Me and an associate wrote a small essay about just that last year. "The crisis of architecture: a problem of communications". Hell, most of our association was based on the concept of bringing understanding to the masses (we failed).

Many of the issues are an outgrowth of our present decadent, post-modern, post-critical era where commercialism has absorbed all and intellectuality is, like commercial architecture, all façade and no substance. I don't remember it all from the top of my head but some points:

a) Post-modernity, instead of recovering meaning, gave it its coup de grâce. Public buildings and public spaces are vacuous, polished commercialized projects, and private buildings glorify the personal ego or the banal genericness of globalized corporatism. Buildings rarely signify anything to the average person, alienation maybe. The scale and speed of industrial civilization makes it impossible for any coherence and depth in design. (Koolhaas apparently thinks we've become utterly powerless and therefore a heroic nihilism is the proper attitude).

b) We don't collaborate as an industry because competition is fierce and too much rides on "uniqueness" and "superstars". We've never been as international, yet intellectual movements are dead even at the local scale. Architecture was always political, but now there's no mission, therefore nothing to say together (well, sustainability, but that's largely marketing).

c) Developers, marketing and real estate speculation has taken over communication in our absence and distorted the public understanding of Architecture. Fashions and trends emphasize the superfluous. Things are made primarily to be sold, only secondarily to be used, and rarely to be enjoyed.

d) We are not taught to communicate with laypeople, but rather learn sophistry for pseudo-intellectual critiques and flashy magazines, because of b) and c).

e) We are not taught to work or think cross-disciplinarily, but rather encased in excessive specializations. This goes as much for others as for us.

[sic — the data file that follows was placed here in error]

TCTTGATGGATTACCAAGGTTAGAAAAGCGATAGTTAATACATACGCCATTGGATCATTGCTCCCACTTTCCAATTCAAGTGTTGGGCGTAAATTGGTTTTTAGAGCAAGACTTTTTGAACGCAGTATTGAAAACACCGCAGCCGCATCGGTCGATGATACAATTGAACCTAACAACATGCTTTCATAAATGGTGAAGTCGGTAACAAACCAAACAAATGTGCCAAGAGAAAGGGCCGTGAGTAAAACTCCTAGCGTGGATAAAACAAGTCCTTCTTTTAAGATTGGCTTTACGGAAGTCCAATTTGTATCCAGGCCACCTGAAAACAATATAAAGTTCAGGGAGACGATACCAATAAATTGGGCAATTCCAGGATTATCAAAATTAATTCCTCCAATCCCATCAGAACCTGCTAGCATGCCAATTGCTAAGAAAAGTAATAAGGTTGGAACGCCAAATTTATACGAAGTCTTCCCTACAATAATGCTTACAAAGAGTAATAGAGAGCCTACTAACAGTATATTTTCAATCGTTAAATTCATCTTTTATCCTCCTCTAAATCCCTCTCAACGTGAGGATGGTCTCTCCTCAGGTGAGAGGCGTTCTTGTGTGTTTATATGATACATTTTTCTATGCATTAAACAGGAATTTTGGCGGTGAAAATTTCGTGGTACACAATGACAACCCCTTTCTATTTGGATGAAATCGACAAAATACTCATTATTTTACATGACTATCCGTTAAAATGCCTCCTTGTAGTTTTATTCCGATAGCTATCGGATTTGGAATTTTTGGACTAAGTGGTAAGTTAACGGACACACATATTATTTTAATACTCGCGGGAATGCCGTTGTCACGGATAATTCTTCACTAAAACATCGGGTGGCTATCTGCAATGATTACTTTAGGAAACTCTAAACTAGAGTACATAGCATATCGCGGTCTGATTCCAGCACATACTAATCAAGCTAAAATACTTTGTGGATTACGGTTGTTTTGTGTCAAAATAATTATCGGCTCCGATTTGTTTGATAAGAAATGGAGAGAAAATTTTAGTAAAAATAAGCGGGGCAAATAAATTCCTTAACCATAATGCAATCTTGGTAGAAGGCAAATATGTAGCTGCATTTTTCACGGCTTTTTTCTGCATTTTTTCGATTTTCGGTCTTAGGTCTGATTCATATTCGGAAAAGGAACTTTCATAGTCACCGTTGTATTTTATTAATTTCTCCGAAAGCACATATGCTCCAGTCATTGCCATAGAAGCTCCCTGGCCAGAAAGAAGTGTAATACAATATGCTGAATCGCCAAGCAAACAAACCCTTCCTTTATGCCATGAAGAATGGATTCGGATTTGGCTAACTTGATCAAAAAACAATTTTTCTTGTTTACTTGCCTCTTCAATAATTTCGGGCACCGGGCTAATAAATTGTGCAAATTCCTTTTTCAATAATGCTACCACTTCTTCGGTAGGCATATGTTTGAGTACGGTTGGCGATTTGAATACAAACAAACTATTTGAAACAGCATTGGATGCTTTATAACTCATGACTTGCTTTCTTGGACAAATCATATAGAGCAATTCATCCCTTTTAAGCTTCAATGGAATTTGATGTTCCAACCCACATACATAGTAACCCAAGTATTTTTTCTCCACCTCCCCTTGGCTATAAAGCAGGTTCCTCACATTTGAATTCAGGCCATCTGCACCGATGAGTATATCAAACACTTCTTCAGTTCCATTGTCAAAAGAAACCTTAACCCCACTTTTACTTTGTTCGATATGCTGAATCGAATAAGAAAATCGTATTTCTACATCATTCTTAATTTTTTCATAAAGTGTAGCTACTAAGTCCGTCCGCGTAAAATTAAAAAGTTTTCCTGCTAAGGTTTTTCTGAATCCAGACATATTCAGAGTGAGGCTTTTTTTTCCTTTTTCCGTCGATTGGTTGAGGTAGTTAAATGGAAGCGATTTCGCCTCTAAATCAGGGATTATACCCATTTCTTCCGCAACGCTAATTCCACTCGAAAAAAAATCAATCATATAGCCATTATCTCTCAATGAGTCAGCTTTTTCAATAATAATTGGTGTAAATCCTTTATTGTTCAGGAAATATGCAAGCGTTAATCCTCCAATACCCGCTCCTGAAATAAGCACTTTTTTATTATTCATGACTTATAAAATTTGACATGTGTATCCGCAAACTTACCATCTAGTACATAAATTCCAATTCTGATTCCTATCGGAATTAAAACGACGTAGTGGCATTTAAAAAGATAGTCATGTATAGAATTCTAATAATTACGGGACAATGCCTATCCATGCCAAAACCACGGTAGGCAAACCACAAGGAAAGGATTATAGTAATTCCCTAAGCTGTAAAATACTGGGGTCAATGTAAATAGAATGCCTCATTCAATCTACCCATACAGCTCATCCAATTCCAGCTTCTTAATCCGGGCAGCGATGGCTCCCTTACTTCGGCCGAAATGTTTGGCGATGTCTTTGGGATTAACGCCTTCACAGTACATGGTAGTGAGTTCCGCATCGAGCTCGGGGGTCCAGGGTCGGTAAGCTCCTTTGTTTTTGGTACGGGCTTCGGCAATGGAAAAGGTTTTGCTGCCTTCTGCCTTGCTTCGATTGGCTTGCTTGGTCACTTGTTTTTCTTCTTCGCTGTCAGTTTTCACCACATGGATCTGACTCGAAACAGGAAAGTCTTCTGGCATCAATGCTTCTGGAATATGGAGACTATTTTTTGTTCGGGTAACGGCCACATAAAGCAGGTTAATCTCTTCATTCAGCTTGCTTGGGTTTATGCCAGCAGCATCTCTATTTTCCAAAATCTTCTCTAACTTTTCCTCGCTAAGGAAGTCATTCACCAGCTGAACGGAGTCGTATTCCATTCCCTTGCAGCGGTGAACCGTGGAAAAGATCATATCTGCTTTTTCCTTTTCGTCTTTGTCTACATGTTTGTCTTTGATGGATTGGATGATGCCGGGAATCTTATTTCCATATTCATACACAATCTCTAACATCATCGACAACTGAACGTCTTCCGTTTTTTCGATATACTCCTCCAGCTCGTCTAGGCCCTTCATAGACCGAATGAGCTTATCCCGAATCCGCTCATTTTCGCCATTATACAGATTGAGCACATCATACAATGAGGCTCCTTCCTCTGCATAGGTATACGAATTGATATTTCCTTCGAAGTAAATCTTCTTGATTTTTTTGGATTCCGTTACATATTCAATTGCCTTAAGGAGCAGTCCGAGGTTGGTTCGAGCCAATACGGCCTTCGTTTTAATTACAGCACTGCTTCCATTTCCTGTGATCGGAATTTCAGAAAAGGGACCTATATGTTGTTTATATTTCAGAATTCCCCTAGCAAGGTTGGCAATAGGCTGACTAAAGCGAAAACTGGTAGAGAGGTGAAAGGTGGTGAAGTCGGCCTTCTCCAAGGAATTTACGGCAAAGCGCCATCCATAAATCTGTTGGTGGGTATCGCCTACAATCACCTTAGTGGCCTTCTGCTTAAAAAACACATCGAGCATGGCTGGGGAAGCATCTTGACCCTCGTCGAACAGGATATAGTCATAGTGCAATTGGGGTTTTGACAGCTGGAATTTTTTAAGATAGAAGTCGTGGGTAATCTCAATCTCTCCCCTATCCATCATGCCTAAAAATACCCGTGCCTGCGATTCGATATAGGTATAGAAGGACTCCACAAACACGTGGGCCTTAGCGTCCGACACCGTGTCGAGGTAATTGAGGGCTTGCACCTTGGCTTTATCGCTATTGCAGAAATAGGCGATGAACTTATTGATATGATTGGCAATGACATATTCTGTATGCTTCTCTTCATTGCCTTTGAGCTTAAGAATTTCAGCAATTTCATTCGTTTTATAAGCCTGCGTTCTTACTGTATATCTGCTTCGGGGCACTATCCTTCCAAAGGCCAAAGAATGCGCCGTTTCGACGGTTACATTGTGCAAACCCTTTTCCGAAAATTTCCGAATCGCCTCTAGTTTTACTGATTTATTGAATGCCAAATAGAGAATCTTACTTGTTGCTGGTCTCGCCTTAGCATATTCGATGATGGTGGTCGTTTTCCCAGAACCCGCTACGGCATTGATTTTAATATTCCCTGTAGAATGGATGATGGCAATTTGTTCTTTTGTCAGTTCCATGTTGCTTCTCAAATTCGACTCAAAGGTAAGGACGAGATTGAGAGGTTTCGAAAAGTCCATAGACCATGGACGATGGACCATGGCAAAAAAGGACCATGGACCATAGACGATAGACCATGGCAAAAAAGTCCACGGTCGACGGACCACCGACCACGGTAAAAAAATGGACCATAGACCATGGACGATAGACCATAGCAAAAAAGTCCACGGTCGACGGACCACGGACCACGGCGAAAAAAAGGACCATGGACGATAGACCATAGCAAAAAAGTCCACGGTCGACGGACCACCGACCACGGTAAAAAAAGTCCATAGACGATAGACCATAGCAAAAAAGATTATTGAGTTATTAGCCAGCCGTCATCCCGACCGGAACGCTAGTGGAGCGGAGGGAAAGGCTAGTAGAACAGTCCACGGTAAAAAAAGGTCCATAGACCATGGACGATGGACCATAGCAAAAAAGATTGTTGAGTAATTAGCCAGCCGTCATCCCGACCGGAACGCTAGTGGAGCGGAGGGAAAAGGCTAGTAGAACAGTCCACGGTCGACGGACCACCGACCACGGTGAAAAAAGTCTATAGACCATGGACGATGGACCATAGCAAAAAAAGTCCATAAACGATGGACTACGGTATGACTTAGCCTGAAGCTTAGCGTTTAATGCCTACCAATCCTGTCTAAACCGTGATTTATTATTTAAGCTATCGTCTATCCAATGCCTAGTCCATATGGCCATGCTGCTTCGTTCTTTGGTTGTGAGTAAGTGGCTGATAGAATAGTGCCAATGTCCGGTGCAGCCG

f) It's an uphill battle. People are ignorant of history and art and science, often architects themselves are—giving my history class was truly painful. How can people understand modernism if they don't know/understand the history of socialism? How can they understand neoclassicism without understanding the enlightenment? How the fuck can they ever understand today? Clearly they can't.



Generally speaking, the main step I take is trying to explain how the manipulation of space to create useful place is the essence of architecture, and that construction is merely the means to achieve it.

Then I try to explain it as being fundamentally an act of problem solving, and differing from engineering in that the problems are often numerous and fuzzy, and therefore the solutions a complex balance of contradictory needs. Explains both historical styles and typologies as consequences of environmental, material, economic and technological conditions rather than the whims of egos and fashions.

That there are four great pillars to its aesthetic appreciation, all a specific area of problem-solving: tectonics (addressing the problem of the forces of nature, construction), atmosphere (addressing the human physiology/psychology), symbolism (addressing the conscious mind/soul) and raw functionality.

That is not unlike the classic Vitruvian triad, but I think "beauty" is too much of an ambiguous concept best subdivided into clearer domains. Hell, Christopher Alexander (an unsung genius) spends several hundred pages trying to define "the quality without a name" in The Timeless Way of Building. It's usually the aspects corresponding to "beauty" which people find most hard to communicate/understand, because they're the fuzziest. Why do I like/dislike certain colors, patterns, lights, volumes, places? Well, let's dive deep into color theory, gestalt, ergonomics, proxemics, optics, acoustics, biology, geometry, psychology... good luck keeping that explanation short! It's much easier to just put on a mystical air and say some BS and have people just nod awkwardly than actually get across a good explanation. And just like with religion, some people just want to be fed feel-good nonsense by a sweet talking priest.